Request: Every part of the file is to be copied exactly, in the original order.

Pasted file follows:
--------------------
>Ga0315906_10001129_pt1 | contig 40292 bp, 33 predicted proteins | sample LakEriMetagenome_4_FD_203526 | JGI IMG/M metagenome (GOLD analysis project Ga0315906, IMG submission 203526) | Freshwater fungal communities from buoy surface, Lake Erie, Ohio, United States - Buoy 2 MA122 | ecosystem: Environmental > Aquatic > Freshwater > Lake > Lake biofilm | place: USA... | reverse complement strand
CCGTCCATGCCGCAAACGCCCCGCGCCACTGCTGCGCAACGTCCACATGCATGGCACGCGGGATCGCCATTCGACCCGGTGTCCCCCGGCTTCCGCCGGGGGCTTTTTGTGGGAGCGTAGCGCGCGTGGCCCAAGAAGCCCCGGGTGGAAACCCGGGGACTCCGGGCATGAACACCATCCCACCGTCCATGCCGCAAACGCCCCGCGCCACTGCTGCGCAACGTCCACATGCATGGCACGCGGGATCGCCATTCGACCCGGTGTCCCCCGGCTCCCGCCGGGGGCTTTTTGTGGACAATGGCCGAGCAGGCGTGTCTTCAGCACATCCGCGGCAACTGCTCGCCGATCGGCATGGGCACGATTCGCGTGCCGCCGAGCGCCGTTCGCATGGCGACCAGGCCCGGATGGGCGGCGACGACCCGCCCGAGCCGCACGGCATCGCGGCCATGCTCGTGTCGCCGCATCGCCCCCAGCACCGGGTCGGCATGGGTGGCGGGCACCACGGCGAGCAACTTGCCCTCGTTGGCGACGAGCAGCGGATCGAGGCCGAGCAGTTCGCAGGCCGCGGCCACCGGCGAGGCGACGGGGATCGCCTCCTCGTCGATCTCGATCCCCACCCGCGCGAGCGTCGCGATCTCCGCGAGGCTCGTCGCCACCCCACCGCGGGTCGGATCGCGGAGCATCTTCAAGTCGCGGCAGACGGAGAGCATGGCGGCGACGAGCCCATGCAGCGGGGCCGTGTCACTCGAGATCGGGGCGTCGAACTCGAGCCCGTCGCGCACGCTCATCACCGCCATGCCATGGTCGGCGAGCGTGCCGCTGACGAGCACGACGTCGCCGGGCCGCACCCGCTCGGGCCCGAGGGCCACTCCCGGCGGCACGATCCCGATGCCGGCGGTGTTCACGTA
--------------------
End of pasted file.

>Ga0315906_10001129_pt1 | contig 40292 bp, 33 predicted proteins | sample LakEriMetagenome_4_FD_203526 | JGI IMG/M metagenome (GOLD analysis project Ga0315906, IMG submission 203526) | Freshwater fungal communities from buoy surface, Lake Erie, Ohio, United States - Buoy 2 MA122 | ecosystem: Environmental > Aquatic > Freshwater > Lake > Lake biofilm | place: USA... | reverse complement strand
CCGTCCATGCCGCAAACGCCCCGCGCCACTGCTGCGCAACGTCCACATGCATGGCACGCGGGATCGCCATTCGACCCGGTGTCCCCCGGCTTCCGCCGGGGGCTTTTTGTGGGAGCGTAGCGCGCGTGGCCCAAGAAGCCCCGGGTGGAAACCCGGGGACTCCGGGCATGAACACCATCCCACCGTCCATGCCGCAAACGCCCCGCGCCACTGCTGCGCAACGTCCACATGCATGGCACGCGGGATCGCCATTCGACCCGGTGTCCCCCGGCTCCCGCCGGGGGCTTTTTGTGGACAATGGCCGAGCAGGCGTGTCTTCAGCACATCCGCGGCAACTGCTCGCCGATCGGCATGGGCACGATTCGCGTGCCGCCGAGCGCCGTTCGCATGGCGACCAGGCCCGGATGGGCGGCGACGACCCGCCCGAGCCGCACGGCATCGCGGCCATGCTCGTGTCGCCGCATCGCCCCCAGCACCGGGTCGGCATGGGTGGCGGGCACCACGGCGAGCAACTTGCCCTCGTTGGCGACGAGCAGCGGATCGAGGCCGAGCAGTTCGCAGGCCGCGGCCACCGGCGAGGCGACGGGGATCGCCTCCTCGTCGATCTCGATCCCCACCCGCGCGAGCGTCGCGATCTCCGCGAGGCTCGTCGCCACCCCACCGCGGGTCGGATCGCGGAGCATCTTCAAGTCGCGGCAGACGGAGAGCATGGCGGCGACGAGCCCATGCAGCGGGGCCGTGTCACTCGAGATCGGGGCGTCGAACTCGAGCCCGTCGCGCACGCTCATCACCGCCATGCCATGGTCGGCGAGCGTGCCGCTGACGAGCACGACGTCGCCGGGCCGCACCCGCTCGGGCCCGAGGGCCACTCCCGGCGGCACGATCCCGATGCCGGCGGTGTTCACGTA